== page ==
Although Puppet has been around since 2005, the open-source configuration tool’s growing popularity is linked to the rising interest in DevOps. Monica Culver, the London-based director of customer success for Puppet Labs, explained in a recent interview how, like many managers, she evaluates candidates for Puppet-heavy jobs on their proficiency with DevOps practices and fundamentals, in addition to technical proficiency. (Culver also looks for a sense of humility and an aptitude for teamwork, since those traits help power collective successes.)
When assessing a candidate’s mastery of Puppet and DevOps, Culver asks these specific questions:
Describe the most significant gain you made from automating a process through Puppet.
- What Most People Say: “I automated the configuration and deployment of Linux and Windows machines using Puppet. The process used to take a week and now it happens in less than 10 minutes.”
- What You Should Say: “I automated the configuration and deployment of Linux and Windows machines using Puppet. In addition to shortening the processing time from one week to 10 minutes, I used the roles and profiles paradigm and documented the purpose of each module in README to ensure that others could update the module using Git. The modules I wrote are still being used, but they’ve been improved by my teammates and members of the community.”
- Why You Should Say It: Automation is not just about the initial efficiency gain—it’s about long-term success. Therefore, it’s critical to demonstrate sustained improvements by minimizing and simplifying manual intervention not just for routine or daily changes, but for major events such as upgrades, process changes and personnel changes.
Tell me about a time when you used collaboration and Puppet to help resolve a conflict within a team.
- What Most People Say: “The development team wanted root access on test machines managed by Puppet in order to make configuration changes. We didn’t want to give them root access because we wanted to manage consistency across testing boxes. I worked with the development team and figured out a way for developers to change only specific configuration values that would feed into the machines they used.”
- What You Should Say: “The development team wanted root access on test machines managed by Puppet in order to make specific configuration changes. We responded by meeting with them weekly to agree on a process for developers to communicate configuration changes and to empower them to make many of the changes they needed. Through our joint efforts, we came up with a way for the developers to change specific configuration values themselves via data abstracted through Hiera. In fact, we even taught one of the developers how to write Puppet code in collaboration with us.”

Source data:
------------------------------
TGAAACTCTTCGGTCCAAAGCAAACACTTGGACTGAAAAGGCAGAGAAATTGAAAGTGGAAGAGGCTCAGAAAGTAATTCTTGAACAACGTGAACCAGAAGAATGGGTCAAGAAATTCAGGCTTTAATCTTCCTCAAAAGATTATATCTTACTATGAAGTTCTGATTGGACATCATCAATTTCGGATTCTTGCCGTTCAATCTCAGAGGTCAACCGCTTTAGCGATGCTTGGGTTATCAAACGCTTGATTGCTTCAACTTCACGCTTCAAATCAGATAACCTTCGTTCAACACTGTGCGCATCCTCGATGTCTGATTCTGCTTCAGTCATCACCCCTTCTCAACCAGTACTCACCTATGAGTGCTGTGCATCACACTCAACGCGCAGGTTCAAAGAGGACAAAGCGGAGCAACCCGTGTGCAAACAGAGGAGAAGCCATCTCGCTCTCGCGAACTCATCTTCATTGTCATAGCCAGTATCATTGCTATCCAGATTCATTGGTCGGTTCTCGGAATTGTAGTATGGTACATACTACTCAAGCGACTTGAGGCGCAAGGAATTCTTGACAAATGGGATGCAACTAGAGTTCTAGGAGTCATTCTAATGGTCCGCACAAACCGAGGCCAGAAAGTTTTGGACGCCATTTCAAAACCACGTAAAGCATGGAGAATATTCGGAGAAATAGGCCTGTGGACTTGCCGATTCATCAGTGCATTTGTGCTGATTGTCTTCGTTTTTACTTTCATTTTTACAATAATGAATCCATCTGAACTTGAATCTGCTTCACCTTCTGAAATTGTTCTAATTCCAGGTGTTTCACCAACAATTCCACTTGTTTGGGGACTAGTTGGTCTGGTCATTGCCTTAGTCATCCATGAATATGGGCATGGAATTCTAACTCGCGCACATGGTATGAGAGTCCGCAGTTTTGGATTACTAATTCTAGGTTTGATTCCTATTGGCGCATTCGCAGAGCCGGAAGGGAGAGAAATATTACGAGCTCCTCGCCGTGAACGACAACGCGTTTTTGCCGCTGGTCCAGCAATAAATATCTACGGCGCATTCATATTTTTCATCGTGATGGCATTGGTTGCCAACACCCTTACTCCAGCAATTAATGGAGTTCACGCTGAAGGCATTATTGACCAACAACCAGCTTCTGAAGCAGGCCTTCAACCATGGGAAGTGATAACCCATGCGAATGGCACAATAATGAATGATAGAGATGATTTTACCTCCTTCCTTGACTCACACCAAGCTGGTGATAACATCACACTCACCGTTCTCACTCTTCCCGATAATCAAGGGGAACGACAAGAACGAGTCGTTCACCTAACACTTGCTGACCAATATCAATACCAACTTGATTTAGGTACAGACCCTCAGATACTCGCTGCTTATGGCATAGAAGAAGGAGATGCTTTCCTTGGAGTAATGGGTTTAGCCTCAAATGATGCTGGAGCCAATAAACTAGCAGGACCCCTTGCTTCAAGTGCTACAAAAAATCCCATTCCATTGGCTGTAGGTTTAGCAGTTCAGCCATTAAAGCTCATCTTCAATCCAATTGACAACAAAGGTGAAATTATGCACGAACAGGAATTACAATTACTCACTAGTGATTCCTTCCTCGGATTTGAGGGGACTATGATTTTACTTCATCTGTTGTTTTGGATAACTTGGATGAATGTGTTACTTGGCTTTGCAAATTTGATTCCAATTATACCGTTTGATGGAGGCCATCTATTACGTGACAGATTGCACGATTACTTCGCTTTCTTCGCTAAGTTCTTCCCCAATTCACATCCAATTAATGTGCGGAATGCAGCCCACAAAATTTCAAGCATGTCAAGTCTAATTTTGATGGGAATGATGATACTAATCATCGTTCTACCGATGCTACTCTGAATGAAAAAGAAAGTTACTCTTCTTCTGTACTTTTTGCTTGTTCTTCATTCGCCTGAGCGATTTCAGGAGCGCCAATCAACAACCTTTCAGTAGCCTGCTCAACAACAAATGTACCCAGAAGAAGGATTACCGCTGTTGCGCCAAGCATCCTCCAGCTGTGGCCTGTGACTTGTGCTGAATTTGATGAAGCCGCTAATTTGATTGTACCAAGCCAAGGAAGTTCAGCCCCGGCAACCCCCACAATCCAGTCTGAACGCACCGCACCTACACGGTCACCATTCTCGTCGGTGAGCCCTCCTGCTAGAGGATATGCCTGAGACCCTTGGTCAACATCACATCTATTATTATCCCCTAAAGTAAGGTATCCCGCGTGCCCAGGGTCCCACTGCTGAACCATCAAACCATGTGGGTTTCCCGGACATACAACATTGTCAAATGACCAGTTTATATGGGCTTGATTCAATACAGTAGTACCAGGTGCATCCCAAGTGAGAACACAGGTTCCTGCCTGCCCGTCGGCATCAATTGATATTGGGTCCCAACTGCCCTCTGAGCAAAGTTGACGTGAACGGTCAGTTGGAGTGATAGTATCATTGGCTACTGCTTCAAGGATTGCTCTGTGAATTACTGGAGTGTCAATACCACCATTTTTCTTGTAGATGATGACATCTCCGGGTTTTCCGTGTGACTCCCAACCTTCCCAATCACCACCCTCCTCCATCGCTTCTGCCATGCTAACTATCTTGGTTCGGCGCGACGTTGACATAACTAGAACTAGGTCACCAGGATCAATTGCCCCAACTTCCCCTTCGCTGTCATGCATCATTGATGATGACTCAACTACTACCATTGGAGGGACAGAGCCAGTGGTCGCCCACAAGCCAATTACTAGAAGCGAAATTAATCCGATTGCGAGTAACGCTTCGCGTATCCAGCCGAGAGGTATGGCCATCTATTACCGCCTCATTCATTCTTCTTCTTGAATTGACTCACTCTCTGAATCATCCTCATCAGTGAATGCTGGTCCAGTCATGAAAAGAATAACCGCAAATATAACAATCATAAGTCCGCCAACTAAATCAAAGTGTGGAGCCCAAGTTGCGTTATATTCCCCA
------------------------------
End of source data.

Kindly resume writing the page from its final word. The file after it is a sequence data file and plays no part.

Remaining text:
- Why You Should Say It: Using Puppet robustly to serve other teams throughout your organization means breaking down organizational silos. While Puppet centralizes control and management of infrastructure, the modular nature of the DSL means that it should be reusable, extensible and serve as a platform for cross-team collaboration.
Which open source or community tools do you use to make Puppet more powerful?
- What Most People Say: “I use Git and Puppet’s Code Manager app to manage Puppet code in accordance with best practices.”
- What You Should Say: “Changes and requests are ticketed through Jira and we manage requests through an internal process. Then, we use Git and Puppet’s Code Manager app to manage Puppet code in accordance with best practices. Additionally, we run all of our Puppet changes through our continuous integration pipeline in Jenkins using the beaker testing framework.”
- Why You Should Say It: A strong Puppet practitioner will definitely utilize several community tools as well as best practices to enhance Puppet’s performance. He or she will also use version control, code review and change management through a CI pipeline with robust testing.
The real masters are resourceful when it comes to working with technology and others. It’s important to demonstrate your mastery of Puppet automation, teamwork, collaboration and reusable tooling when you interview for any DevOps position.
- Interview Qs for DevOps Pros
- Technical Interview Questions for Linux DevOps
- Why DevOps Is CPR for Cloud Applications